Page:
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Iron coli project

Iron Sensor

Construction of the iron-responsive biosensors

E. coli's genome is composed of many Fur binding site. Based on a genome study, we identified 4 promoters which are controled by the FUR protein.

Using PCR on E. coli genome, we extracted these four promoters. We constructed iron-responsive biosensors by combining 3 genetic parts: an E. coli promoter with a Ferric Uptake Regulator (Fur) binding site, a fluorescent reporter (sfGFP), and a transcriptional terminator (see Figure 1 below). Promoter-reporter fusions were made with flanking restriction sites that are compatible with Biobrick-based cloning.

Fig. 1 Construction of an iron-responsive genetic element by fusing a Fur-regulated promoter with a reporter gene.

We put all the parts together using Golden Gate assembly method. In order to combine our part in the right way, we designed specific overhang as shown in the table 1.

Name Figure Description

E. coli promoter with Fur binding site

iron-Fur complex binds promoter to repress expression


Fluorescent reporter gene


terminator to stop transcription


Biobrick-compatible plasmid backbone

Table 1 Genetic elements used to make iron-responsive sensors.

These biosensors respond to ambient iron by using the Fur system to repress the reporter gene placed downstream the promoter. After several experiments we determined that the promoter AceB was the best candidate to create our iron sensitive biosensor.

Caracterisation of the iron-responsive biosensors

As shown in figure 2, in our construction, sfGFP is placed downstream the Fur binding site. It means that in iron starvation sfGFP should be expressed and in high concentration of iron it should be repressed.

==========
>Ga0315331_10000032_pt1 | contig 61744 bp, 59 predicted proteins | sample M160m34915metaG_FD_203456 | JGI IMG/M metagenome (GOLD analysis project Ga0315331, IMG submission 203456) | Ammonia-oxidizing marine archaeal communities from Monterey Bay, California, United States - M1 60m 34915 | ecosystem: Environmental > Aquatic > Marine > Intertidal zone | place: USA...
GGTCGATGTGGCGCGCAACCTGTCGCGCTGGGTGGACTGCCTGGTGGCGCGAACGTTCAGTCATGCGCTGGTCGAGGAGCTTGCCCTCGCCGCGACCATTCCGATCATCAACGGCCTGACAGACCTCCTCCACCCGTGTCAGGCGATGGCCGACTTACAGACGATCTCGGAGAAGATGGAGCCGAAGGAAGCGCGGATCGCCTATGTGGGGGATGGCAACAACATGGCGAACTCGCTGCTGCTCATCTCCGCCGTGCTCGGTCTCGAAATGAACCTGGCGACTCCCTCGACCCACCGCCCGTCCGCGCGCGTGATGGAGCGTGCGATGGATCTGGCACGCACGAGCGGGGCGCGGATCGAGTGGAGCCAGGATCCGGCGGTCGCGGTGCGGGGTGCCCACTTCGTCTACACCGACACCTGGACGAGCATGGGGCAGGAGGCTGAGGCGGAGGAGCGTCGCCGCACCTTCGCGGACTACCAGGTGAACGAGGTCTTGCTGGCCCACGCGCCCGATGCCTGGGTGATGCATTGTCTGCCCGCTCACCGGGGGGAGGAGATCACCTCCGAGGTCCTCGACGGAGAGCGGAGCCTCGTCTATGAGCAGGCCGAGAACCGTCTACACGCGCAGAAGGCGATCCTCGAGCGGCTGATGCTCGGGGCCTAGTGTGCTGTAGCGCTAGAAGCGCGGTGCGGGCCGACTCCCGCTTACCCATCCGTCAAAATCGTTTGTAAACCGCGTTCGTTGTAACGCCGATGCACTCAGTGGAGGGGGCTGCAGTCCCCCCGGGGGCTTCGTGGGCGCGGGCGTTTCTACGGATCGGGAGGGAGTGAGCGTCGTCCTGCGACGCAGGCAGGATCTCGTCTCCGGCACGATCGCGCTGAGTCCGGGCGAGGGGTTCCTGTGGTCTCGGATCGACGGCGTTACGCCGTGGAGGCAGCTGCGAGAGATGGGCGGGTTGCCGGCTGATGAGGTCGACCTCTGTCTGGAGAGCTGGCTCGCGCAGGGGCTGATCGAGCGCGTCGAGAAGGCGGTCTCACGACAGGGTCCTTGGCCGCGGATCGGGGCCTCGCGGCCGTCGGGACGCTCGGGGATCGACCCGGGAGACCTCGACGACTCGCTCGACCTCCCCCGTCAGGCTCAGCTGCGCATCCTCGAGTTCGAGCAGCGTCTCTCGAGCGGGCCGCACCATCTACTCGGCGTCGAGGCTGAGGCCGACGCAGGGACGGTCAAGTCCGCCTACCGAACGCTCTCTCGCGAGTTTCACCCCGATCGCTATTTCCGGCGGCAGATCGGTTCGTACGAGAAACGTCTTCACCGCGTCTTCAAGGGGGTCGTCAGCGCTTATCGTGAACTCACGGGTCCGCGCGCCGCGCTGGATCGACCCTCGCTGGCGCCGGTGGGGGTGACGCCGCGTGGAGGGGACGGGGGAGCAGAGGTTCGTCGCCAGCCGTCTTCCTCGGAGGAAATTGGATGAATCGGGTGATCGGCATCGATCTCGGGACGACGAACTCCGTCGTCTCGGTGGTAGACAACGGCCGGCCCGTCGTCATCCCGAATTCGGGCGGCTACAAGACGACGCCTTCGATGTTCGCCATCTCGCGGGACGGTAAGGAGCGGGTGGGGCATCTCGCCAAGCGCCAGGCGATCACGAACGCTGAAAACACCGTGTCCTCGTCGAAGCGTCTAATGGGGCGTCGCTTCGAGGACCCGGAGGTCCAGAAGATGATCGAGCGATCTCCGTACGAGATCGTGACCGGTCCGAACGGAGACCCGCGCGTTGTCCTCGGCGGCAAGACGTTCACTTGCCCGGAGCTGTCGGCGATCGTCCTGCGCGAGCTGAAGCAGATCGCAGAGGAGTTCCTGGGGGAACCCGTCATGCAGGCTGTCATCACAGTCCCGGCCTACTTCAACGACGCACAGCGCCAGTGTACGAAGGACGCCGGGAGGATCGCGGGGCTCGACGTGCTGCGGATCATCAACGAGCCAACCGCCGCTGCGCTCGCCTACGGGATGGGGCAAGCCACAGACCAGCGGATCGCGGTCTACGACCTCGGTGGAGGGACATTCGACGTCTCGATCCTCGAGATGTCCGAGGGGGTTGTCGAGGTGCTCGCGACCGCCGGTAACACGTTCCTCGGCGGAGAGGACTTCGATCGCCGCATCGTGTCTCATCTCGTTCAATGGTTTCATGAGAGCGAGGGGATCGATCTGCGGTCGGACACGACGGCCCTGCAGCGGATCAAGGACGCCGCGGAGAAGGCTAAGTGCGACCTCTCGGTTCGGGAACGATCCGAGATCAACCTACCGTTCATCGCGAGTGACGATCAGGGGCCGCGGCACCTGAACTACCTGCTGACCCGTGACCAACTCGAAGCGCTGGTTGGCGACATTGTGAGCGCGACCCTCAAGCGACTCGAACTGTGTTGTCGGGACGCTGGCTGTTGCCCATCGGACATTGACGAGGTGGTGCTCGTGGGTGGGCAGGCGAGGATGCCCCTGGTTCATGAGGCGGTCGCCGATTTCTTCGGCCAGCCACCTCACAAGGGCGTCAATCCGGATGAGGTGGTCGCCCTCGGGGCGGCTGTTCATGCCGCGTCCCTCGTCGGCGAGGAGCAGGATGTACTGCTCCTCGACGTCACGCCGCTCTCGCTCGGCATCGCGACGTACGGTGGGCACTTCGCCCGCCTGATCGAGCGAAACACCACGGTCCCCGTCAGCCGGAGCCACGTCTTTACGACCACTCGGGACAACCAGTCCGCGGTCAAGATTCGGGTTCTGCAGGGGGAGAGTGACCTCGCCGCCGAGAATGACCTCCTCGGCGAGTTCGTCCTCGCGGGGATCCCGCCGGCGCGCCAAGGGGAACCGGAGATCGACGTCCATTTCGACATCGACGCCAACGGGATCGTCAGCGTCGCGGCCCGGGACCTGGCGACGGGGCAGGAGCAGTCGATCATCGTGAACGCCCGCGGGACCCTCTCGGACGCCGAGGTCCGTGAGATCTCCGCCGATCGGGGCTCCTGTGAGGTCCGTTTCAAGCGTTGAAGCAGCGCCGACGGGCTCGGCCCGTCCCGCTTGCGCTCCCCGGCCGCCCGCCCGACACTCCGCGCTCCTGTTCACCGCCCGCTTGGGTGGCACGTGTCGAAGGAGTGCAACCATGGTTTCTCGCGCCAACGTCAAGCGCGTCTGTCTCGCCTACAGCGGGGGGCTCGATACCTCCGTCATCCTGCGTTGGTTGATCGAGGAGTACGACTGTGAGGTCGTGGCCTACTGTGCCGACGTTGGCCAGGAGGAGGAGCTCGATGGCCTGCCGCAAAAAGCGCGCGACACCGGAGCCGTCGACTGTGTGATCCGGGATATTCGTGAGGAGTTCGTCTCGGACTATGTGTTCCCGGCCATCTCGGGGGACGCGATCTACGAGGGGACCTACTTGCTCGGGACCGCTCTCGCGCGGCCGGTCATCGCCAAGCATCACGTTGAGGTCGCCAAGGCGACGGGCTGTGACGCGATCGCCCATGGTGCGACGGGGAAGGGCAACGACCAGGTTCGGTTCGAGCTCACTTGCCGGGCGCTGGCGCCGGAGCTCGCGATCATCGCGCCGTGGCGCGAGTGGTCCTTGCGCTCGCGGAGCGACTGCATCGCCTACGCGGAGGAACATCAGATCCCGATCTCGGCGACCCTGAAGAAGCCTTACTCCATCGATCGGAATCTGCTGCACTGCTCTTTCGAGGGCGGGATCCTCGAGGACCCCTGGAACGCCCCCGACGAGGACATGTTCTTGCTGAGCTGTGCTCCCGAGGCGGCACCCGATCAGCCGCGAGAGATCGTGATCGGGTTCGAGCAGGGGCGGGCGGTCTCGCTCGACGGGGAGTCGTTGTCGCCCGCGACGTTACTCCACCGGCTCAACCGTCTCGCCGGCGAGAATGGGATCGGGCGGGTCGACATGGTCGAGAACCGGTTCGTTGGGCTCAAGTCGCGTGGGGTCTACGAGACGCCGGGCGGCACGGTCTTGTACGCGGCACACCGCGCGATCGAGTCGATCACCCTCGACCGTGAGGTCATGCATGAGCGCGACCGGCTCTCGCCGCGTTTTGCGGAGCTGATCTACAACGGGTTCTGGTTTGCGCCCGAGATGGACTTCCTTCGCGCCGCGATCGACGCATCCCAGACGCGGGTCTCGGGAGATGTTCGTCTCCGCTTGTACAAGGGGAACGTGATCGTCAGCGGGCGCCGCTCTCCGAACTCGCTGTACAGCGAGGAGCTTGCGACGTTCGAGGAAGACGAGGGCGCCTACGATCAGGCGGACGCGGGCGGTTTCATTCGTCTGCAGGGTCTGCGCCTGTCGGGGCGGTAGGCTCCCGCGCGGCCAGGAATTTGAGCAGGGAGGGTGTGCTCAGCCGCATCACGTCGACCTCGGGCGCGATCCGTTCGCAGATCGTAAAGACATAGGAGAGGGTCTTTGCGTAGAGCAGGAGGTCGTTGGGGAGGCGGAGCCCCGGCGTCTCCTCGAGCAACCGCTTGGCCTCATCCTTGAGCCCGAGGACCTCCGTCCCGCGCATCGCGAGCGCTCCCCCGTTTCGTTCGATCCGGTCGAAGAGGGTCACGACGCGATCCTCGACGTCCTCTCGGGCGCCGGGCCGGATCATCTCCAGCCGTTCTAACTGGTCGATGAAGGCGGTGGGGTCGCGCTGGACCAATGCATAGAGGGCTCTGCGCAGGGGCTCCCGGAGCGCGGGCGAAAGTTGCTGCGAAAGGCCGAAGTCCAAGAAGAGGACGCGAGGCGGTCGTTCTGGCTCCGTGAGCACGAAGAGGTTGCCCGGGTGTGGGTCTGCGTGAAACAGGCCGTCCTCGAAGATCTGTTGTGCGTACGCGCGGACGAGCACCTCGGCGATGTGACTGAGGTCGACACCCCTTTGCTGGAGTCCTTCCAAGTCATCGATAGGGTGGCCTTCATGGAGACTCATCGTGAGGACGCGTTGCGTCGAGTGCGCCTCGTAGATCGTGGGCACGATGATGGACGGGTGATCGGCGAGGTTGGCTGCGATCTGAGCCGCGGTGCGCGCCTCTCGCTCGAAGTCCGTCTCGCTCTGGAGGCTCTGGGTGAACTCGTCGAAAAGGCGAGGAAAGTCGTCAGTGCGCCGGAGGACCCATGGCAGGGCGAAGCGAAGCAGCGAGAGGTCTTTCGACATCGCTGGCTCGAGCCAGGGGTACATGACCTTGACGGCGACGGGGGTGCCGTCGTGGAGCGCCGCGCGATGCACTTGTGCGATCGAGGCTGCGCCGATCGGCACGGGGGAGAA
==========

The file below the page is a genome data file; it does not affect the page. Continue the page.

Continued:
Fig. 2 Diagram of our genetic iron sensor. Iron binds the Ferric Uptake Regulator (Fur) to form a complex with high affinity for the Fur box in the promoter, here shown as the aceB promoter. Once the iron-Fur complex is bound to the promoter, it represses transcription of the target gene GFP. GFP expression is thus negatively correlated with iron availability.

We characterised our construction growing our bacteria in different iron concentrations (0.1 µM, 1 µM and 10 µM). Using 96-wells plate reader, we measured O.D. (600 nm) and GFP intensity (530 nm) each 10 minutes of the bacterial growth.

Fig. 3 The blank is used to calibrate the O.D. measurement. pAceB-LacI is used as a growth control and as a standard for the GFP measurement.

1st step of the analysis

In a first step we checked that our growth was not affected by the difference of iron concentration. As shown in the figure 4, bacterial growth was weakly affected by the iron variation.

Fig. 4 O.D. measurement of bacteria transformed by our system pAceB-GFP, in different concentration of iron.

2nd step of the analysis

In a second step we measured the GFP intensity from our construction, pAceB-GFP, that we standardized using the GFP intensity measured from our second construction, pAceB-LacI. As shown in the figure 5, GFP expression downstream the promoter AceB is expressed in low concentration of iron and repressed with the increase of iron.

Fig. 5 GFP expression is decreased at higher iron concentrations.

3rd step of the analysis

The GFP expression must be compute with the O.D. in order to compare the amount of GFP expressed depending on the iron concentration. Then, we obtained the following results (Figure 6) which show that the increase of iron leads to a repression of the GFP downstream the promoter AceB.

Fig. 6 GFP expression of the pAceB-GFP Biobrick BBa_K1163102 is repressed at higher iron concentrations. This construct thus functions an an iron-responsive biosensor to repress expression of the reporter gene GFP.

We obtained the results we expected for our sensor system, as the expression of our reporter gene is now downregulated by the increase of iron concentration. We thus characterised our first biobrick which is the pAceB-sfGFP (BBa_K1163102).